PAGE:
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Podcast

The U.S. Has a Tesla Problem

Inside episode 12 of Shift Key.

Electric cars.
Heatmap Illustration/Getty Images

It isn’t just bad vibes: Electric vehicle sales are slumping in the United States. Fewer than 300,000 EVs were sold nationwide during the first three months of 2024 — although it could be more than 350,000, depending on how you count and whose data you trust. That’s a slight decline from last quarter at a time when EV sales need to be accelerating.

What caused the slump, and what can be done about it? And could hybrids or plug-in hybrids help solve the problem? In this week’s episode, Rob and Jesse chat with Corey Cantor, an EV analyst at BloombergNEF. They talk about Tesla’s spiraling problems, whether Detroit can pull its EV strategy together, and whether plug-in hybrids can co-exist with a climate strategy. Shift Key is hosted by Robinson Meyer, executive editor of Heatmap, and Jesse Jenkins, a Princeton professor of energy systems engineering.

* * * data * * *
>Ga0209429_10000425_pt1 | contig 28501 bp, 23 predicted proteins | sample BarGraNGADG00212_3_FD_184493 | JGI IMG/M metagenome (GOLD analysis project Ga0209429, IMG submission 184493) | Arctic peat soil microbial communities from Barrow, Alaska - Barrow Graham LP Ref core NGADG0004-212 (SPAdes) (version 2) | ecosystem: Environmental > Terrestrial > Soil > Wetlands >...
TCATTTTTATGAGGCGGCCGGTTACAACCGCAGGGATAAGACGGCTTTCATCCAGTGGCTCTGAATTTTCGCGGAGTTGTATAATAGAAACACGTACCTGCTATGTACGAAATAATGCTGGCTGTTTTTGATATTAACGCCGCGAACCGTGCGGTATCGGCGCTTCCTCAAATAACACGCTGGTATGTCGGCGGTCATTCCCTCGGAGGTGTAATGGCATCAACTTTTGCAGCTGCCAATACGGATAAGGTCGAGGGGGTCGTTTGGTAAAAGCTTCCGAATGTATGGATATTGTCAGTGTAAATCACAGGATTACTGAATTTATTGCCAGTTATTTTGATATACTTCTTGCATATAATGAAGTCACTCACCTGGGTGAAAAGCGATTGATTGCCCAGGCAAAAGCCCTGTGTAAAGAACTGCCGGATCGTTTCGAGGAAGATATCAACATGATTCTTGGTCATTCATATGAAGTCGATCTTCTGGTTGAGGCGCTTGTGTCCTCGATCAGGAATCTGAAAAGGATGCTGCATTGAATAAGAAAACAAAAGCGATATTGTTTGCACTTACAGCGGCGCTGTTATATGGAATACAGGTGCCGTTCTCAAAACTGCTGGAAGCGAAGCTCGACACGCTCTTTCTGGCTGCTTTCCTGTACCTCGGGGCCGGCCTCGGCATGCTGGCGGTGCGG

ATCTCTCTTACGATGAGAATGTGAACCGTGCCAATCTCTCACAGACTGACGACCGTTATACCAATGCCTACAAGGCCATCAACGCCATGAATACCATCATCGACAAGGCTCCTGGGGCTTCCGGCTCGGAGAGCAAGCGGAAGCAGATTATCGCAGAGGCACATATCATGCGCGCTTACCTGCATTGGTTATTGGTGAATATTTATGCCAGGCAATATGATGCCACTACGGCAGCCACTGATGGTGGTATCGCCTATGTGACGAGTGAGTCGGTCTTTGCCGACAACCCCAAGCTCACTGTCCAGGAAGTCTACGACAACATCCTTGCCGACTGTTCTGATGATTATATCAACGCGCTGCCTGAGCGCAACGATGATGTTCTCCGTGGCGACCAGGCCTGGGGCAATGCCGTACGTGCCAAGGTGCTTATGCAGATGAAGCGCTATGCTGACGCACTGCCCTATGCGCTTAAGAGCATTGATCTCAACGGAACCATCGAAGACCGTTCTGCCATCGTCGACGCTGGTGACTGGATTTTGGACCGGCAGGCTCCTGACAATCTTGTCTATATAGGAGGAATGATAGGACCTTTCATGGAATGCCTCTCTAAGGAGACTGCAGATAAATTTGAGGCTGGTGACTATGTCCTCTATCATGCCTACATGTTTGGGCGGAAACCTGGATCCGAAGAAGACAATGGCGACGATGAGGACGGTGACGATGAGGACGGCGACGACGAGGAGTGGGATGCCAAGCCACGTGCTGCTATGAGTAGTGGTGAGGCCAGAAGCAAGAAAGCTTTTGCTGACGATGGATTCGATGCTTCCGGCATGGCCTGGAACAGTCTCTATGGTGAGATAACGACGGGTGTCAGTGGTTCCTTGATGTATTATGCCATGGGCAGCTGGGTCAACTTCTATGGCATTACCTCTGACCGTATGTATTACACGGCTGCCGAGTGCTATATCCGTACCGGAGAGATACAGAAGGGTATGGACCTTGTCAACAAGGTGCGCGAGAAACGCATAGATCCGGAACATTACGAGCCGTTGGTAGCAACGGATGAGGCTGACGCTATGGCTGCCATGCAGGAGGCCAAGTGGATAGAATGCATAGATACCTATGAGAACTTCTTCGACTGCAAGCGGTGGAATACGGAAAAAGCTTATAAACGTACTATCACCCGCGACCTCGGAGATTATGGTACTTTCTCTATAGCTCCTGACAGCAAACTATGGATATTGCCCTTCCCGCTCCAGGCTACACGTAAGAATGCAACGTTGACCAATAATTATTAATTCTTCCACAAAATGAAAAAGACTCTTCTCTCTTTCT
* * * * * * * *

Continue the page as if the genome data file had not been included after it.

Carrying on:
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Here is an excerpt from our conversation:

Robinson Meyer: The PHEV story is really interesting here, and the hybrid story is interesting here, because three years ago, four years ago, Toyota was talking about how hybrids and plug-in hybrids were going to be the bridge for consumers. And what we have seen is that plug-in hybrid and hybrid sales have increased.

Now, what’s funny is that Toyota has actually not really been selling those plug-in hybrids. It’s like a Stellantis story, right? It’s Jeep. Ford sells a very expensive plug-in hybrid. Toyota actually doesn’t sell plug-in hybrids. In fact, if Toyota made more plug-in hybrids, if they made more Prius Primes, this amazing-looking recent car for them — it’s a plug-in hybrid — then they would sell them. But they don’t make enough. So Toyota has kind of won this discursive cycle, but not actually made the plug-in hybrids that they were advocating for, you know, two or three years ago.